(L-R): Jacob Schulman (Dancing Astronaut), Junior Sanchez, Lainie Copicotto (Aurelia Group), Sarah Polonsky (Vibe), Lawrence Liu (Astralwerks), and Rob Principe (Scratch Music Group) at the SoundCTRL EDM Roundtable.
Not so deep underground the Manhattan streets, tech-savvy EDM influencers gathered at W.I.P. for the latest SoundCTRL event, an EDM roundtable that featured Lainie Copicotto (President & CEO, Aurelia Group), Sarah Polonsky (Senior Editor, Vibe), Rob Principe (CEO & Founder, Scratch Music Group), Jacob Schulman (Editor in Chief, Dancing Astronaut), Junior Sanchez (DJ/Producer) and Lawrence Lui (Sr Marketing Director, Astralwerks Records).
The panel started off on a bit of a somber note, after some panelists learned about Gary Stewart's (New York club legend and founder of Gary Stewart audio) passing upon their arrival at the club.
Jesse Kirshbaum, CEO of the NUE Agency, moderated the panel and kicked things off by asking why dance took off in the U.S., a question many are still struggling to answer. Panelists seemed to agree that a combination of factors lead to dance's mainstreaming, including a poor economy and hip-hop and R&B's embrace of dance music. Sanchez credits hip-hop/R&B for giving dance music a face, saying, "it became something that was actually sellable and sustainable."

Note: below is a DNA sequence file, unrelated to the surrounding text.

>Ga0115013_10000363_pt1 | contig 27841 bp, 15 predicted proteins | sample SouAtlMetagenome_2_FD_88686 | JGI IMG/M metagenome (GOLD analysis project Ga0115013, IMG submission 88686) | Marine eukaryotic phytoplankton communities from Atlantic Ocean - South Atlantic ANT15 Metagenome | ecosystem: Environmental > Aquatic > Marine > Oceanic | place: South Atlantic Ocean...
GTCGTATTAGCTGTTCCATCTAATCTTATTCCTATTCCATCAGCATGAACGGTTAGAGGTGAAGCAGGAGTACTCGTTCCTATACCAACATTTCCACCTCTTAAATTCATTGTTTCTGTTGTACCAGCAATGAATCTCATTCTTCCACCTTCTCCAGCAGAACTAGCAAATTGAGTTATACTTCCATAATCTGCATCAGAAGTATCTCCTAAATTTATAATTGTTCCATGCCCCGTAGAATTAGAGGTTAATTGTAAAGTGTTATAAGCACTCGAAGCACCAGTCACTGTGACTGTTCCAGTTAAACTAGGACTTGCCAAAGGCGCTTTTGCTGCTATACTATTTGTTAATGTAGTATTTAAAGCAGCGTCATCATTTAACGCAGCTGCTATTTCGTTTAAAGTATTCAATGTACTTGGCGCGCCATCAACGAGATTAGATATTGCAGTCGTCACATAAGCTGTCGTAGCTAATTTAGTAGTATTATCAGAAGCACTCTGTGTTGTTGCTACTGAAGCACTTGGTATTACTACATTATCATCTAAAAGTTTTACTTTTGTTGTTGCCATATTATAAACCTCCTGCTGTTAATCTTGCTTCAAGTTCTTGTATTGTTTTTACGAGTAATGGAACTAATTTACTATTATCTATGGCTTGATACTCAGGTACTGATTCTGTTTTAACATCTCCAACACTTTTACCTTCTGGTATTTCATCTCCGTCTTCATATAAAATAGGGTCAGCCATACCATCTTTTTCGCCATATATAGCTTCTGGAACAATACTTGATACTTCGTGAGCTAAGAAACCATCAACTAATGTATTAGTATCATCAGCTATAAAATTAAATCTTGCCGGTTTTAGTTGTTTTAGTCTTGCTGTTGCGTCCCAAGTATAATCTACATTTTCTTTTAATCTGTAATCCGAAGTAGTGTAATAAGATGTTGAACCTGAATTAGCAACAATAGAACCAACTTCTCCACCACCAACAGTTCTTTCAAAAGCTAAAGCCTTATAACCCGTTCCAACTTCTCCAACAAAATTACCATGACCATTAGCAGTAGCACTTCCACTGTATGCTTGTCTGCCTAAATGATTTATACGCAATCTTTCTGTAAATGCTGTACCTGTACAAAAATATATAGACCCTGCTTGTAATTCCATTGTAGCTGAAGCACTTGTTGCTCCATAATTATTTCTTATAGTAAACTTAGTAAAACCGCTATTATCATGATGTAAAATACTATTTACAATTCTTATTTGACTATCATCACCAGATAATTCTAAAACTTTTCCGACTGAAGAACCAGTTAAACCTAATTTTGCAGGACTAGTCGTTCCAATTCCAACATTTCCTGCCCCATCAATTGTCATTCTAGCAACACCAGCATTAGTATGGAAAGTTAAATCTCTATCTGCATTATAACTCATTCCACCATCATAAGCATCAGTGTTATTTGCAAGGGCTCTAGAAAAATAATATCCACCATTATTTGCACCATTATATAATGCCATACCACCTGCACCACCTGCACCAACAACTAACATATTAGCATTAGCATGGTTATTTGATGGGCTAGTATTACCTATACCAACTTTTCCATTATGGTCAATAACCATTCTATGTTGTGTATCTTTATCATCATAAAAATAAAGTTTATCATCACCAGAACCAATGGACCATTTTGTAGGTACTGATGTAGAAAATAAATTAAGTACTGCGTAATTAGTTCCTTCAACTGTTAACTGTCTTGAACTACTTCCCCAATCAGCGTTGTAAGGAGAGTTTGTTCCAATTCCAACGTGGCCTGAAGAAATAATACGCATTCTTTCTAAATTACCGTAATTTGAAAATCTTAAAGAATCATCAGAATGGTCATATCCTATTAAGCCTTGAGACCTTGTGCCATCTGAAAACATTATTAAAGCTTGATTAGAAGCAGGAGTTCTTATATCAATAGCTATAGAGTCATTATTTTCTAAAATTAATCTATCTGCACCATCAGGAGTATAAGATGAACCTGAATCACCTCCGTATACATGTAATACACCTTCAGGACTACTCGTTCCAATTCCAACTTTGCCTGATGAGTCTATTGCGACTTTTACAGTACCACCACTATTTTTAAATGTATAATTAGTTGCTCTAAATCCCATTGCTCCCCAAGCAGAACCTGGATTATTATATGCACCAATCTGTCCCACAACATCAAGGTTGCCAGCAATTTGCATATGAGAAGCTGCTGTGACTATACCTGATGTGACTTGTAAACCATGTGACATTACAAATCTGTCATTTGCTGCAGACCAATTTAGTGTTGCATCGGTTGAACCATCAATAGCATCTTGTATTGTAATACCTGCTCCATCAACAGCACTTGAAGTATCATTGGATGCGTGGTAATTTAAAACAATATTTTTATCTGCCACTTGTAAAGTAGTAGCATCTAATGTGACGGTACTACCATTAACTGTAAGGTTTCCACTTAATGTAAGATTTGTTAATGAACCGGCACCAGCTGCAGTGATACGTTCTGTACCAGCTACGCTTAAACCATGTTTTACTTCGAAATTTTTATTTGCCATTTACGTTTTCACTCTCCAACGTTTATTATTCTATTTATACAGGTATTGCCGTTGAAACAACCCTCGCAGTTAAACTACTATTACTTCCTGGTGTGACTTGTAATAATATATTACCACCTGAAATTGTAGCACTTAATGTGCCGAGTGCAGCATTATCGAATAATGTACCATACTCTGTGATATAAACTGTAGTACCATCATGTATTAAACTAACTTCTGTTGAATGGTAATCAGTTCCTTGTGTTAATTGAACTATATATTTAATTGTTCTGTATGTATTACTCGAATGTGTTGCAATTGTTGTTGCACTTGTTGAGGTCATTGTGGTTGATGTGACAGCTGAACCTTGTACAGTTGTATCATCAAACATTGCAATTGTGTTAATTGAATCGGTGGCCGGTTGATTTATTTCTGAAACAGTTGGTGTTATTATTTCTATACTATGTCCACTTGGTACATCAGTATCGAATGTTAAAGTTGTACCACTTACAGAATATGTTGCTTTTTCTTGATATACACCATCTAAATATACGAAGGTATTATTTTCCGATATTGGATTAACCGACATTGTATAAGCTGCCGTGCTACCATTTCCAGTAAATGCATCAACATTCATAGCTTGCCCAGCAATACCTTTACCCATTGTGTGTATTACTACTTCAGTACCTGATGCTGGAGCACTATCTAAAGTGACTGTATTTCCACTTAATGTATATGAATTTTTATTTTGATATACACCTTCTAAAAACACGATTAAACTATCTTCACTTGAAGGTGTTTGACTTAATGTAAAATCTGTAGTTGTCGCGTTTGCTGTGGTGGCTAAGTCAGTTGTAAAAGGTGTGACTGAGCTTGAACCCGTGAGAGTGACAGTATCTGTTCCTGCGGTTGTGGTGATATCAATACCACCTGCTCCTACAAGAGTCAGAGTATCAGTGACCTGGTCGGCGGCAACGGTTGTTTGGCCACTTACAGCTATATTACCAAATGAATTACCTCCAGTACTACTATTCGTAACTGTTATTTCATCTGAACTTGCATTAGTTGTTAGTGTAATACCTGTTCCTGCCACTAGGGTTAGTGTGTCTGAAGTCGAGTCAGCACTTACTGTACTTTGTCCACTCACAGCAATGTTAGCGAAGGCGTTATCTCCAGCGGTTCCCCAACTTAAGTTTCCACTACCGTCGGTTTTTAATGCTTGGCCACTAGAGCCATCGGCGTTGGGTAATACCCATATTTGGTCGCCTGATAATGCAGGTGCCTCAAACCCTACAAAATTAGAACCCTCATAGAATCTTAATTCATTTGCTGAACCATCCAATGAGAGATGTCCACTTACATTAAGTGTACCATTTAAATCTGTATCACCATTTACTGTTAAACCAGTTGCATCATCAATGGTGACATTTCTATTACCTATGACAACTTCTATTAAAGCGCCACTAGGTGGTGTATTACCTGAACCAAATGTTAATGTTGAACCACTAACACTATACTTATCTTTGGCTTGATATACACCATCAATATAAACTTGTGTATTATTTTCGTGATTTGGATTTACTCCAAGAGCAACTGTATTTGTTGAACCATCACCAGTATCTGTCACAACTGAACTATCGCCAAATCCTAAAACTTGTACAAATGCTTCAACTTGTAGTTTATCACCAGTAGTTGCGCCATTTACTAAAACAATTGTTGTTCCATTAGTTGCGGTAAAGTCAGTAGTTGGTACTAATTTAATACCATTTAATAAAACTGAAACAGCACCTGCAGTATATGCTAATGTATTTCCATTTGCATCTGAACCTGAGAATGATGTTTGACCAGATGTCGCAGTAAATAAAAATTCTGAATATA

The conversation quickly turned to social media and the overall changing face of monetization in the music business. Both Copicotto and Polonsky emphasized the necessity for data ownership in the social space, Copicotto noting that "we're all preparing for a day when Facebook doesn't exist anymore," and Lui noting that social media shortens the life cycle of a single, album, or show, while also providing greater and more immediate access to consumers within the newly-shortened life cycle.
Festivals and gigs quickly took over in the spotlight, and panelists shared their "dream gigs", noting that headlining Tomorrowland, Coachella, or having enough brand equity (and money) to start your own night were all dream gigs for different DJ's and producers. Merchandising was a hot topic of conversation, with Shulman suggesting that DJ's give some merchandise away for free, and Copicotto retorting, "this is a music business, not a music friendship," then going on to share examples of how she overcame low merchandise sales for her clients (including Paul Van Dyk) by combining merchandise with audio or ticket packages. Lui chimed in noting that 360 deals were an important monetization structure for many labels, and noting that "it's not about the album, it's about the experience."